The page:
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House of Commons of England

From Simple English Wikipedia, the free encyclopedia

The House of Commons of England was the lower house of the Parliament of England (which included Wales) from the 14th century to the union of England and Scotland in 1707. It was then replaced by the House of Commons of Great Britain. In 1801, with the union of Great Britain and Ireland, that house was in turn replaced by the House of Commons of the United Kingdom.

The first parliament to invite representatives of the major towns was Montfort's Parliament in 1265. At the "Model Parliament" of 1295, representatives of the boroughs (including towns and cities) were admitted. It became the rule that each county send two knights of the shire, and that each borough send two burgesses. In 1341 the Commons met separately from the nobility and clergy for the first time, creating in effect an Upper Chamber and a Lower Chamber. The clergy and nobility became the House of Lords.

While they were English possessions Calais, between 1372 and 1558, and Tournai, between 1513 and 1519, were represented in the Parliament.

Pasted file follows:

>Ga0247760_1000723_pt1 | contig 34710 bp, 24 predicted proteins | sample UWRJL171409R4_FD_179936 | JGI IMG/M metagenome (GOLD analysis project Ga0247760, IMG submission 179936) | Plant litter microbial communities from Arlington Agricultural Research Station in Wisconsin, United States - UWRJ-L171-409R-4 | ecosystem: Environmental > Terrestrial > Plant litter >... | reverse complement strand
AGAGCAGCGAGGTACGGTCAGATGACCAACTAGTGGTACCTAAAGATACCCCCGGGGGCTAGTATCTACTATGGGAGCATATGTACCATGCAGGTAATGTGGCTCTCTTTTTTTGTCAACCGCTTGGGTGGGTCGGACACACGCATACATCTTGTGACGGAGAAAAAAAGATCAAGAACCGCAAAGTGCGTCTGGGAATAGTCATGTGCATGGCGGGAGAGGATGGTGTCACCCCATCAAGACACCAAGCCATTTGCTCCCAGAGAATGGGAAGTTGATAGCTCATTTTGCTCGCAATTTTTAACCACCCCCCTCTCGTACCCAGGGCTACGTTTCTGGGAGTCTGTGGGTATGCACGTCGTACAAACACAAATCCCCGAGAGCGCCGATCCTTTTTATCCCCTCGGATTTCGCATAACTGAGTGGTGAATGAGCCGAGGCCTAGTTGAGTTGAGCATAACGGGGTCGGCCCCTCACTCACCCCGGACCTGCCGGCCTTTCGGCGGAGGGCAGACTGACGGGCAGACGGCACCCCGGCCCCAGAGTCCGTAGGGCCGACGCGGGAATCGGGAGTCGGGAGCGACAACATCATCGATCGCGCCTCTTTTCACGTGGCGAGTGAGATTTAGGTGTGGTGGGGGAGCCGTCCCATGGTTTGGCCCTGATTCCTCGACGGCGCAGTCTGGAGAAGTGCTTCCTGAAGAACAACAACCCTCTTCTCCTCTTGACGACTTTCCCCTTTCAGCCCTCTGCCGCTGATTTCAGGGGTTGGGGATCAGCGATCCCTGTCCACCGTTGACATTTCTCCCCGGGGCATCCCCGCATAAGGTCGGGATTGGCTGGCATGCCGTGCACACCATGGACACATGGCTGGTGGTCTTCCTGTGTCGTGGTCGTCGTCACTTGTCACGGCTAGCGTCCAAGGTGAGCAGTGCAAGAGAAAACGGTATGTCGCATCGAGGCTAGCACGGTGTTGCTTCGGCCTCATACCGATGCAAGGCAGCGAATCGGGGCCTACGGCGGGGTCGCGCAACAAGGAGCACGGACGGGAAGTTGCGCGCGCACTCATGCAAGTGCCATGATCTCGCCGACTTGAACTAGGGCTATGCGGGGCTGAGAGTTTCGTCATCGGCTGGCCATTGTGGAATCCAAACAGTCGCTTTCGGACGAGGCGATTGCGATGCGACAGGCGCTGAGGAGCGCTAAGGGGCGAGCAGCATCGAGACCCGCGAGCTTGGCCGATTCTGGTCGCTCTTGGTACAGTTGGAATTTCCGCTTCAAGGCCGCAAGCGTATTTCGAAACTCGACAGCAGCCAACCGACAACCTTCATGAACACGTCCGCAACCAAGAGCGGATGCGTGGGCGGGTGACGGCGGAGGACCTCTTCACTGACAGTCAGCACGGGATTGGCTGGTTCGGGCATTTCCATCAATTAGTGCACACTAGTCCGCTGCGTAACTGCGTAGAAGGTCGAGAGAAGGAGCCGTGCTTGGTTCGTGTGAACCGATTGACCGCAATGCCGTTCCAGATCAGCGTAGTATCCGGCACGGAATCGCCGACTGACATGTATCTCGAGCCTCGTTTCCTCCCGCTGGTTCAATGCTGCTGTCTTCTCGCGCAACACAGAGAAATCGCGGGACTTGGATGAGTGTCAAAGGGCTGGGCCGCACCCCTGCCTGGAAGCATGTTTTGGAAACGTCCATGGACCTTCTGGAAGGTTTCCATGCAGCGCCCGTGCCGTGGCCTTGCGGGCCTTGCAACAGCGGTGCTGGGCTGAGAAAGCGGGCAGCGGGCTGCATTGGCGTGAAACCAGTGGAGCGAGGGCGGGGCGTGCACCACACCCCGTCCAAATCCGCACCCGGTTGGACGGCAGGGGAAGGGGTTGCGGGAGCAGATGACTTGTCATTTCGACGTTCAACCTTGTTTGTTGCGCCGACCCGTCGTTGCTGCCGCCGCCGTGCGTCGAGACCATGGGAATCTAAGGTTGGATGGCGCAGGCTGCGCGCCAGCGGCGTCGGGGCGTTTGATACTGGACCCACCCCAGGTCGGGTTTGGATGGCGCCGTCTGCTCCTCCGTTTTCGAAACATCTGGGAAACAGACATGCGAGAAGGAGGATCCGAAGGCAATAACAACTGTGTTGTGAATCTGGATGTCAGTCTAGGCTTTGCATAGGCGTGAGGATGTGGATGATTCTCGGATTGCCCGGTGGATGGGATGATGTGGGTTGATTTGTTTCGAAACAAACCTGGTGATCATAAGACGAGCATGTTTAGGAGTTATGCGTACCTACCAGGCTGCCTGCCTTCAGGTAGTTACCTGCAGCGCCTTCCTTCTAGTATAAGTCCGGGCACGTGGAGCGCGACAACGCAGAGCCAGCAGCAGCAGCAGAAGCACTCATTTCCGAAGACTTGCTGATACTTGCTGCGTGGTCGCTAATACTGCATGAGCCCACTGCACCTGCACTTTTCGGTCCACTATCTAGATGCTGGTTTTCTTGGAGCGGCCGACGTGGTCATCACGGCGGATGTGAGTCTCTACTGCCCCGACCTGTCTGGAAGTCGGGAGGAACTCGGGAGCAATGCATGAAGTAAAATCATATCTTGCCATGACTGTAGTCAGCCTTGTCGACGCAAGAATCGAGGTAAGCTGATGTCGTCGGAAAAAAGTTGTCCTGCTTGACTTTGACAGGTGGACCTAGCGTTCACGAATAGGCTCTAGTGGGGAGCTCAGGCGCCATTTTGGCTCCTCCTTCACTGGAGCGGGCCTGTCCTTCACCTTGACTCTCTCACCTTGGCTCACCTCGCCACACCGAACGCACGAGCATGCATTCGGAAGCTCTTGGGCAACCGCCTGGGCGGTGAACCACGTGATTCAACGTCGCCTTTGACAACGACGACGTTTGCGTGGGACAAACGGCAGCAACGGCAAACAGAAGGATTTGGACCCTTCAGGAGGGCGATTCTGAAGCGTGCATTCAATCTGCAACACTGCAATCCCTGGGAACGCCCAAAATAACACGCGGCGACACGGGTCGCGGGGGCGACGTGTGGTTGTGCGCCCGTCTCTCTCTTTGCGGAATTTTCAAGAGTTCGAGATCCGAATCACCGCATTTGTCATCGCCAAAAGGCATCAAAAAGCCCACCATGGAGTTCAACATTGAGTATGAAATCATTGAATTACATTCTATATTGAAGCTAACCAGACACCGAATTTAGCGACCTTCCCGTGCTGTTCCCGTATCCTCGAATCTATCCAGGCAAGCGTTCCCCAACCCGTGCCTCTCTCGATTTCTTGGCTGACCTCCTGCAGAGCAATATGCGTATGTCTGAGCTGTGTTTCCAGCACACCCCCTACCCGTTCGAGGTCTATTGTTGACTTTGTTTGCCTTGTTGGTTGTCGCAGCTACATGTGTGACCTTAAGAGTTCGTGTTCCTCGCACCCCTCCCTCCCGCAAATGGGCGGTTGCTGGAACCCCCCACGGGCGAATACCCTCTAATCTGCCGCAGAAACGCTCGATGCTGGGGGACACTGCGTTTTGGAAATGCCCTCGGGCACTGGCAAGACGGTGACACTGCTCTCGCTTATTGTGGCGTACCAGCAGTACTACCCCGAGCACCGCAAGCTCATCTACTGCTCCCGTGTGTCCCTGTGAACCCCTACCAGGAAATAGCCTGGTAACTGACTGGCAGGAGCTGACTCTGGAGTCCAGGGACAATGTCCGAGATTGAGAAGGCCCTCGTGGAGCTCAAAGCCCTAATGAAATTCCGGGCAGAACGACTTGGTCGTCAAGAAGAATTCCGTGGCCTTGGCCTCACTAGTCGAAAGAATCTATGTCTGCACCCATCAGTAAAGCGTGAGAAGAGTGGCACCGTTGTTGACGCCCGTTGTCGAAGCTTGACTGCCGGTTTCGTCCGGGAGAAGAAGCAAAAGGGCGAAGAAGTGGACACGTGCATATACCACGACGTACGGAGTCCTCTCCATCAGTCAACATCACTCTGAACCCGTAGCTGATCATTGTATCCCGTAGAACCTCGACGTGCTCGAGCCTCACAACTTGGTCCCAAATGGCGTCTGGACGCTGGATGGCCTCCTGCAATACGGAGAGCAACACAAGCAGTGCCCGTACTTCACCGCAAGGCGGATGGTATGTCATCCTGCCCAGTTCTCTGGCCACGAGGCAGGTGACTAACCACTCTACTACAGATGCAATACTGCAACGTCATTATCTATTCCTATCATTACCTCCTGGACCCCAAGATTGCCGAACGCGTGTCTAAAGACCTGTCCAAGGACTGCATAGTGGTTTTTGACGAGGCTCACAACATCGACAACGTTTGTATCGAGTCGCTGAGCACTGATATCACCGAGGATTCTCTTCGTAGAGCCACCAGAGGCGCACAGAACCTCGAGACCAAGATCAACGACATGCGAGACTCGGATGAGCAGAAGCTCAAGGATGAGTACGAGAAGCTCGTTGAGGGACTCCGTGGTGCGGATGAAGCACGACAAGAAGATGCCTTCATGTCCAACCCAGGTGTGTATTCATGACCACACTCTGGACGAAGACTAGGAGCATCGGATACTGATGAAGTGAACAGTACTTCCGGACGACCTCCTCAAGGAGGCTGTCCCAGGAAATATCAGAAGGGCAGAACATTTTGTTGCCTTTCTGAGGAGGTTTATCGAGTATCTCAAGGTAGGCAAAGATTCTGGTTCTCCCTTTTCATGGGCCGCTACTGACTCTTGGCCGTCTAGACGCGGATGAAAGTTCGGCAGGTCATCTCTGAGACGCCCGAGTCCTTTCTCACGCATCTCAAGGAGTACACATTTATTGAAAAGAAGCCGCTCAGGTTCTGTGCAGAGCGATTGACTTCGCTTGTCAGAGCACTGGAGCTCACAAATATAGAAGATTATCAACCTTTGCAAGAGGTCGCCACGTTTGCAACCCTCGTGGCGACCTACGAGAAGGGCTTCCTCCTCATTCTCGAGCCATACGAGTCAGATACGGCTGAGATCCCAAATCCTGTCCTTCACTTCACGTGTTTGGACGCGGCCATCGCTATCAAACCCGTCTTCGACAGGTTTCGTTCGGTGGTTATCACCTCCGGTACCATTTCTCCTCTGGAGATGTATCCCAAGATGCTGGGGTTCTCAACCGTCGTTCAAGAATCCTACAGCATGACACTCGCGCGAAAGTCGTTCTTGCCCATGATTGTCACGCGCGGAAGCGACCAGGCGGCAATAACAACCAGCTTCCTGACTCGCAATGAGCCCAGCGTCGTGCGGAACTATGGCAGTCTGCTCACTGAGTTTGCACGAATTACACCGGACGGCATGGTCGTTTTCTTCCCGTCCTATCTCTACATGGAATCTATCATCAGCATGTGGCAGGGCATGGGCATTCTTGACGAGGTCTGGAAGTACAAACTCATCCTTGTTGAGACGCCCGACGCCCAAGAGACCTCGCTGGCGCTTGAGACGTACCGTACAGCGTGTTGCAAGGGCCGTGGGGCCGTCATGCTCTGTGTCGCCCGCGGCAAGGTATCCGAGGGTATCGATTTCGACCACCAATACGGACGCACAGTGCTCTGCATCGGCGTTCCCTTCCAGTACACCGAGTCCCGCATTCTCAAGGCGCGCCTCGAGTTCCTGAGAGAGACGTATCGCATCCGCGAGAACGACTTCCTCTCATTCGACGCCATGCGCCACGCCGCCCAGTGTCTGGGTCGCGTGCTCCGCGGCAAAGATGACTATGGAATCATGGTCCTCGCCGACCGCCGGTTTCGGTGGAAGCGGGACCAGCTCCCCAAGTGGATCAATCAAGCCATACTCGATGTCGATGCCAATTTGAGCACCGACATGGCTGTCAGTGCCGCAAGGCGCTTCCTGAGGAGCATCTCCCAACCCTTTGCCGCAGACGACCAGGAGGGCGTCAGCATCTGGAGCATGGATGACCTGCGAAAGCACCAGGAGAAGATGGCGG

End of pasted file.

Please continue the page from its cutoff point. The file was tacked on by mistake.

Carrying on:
James I and Charles I came to depend on the parliament for taxation and the disputes resulted in the English Civil War. The armed forces of Parliament won the war. In December 1648 the House of Commons was purged by the New Model Army, which was supposed to be under the control Parliament. Pride's Purge was the only military coup in English history. Then Charles I was beheaded and the Upper House was abolished. The unicameral Parliament that was left was later called the Rump Parliament It only had a small selection of Members of Parliament approved by the army – some of whom were soldiers themselves. In 1653, when leading figures in this Parliament began to disagree with the army, it was dissolved by Oliver Cromwell. The monarchy and the House of Lords were both restored with the Commons in 1660. The influence of the Crown had been decreased, and was less after James II was deposed in the Glorious Revolution of 1688 and the Bill of Rights 1689 was enacted.[1]

References[change | change source]

  1. "UK Parliament". UK Parliament. Retrieved 31 October 2023.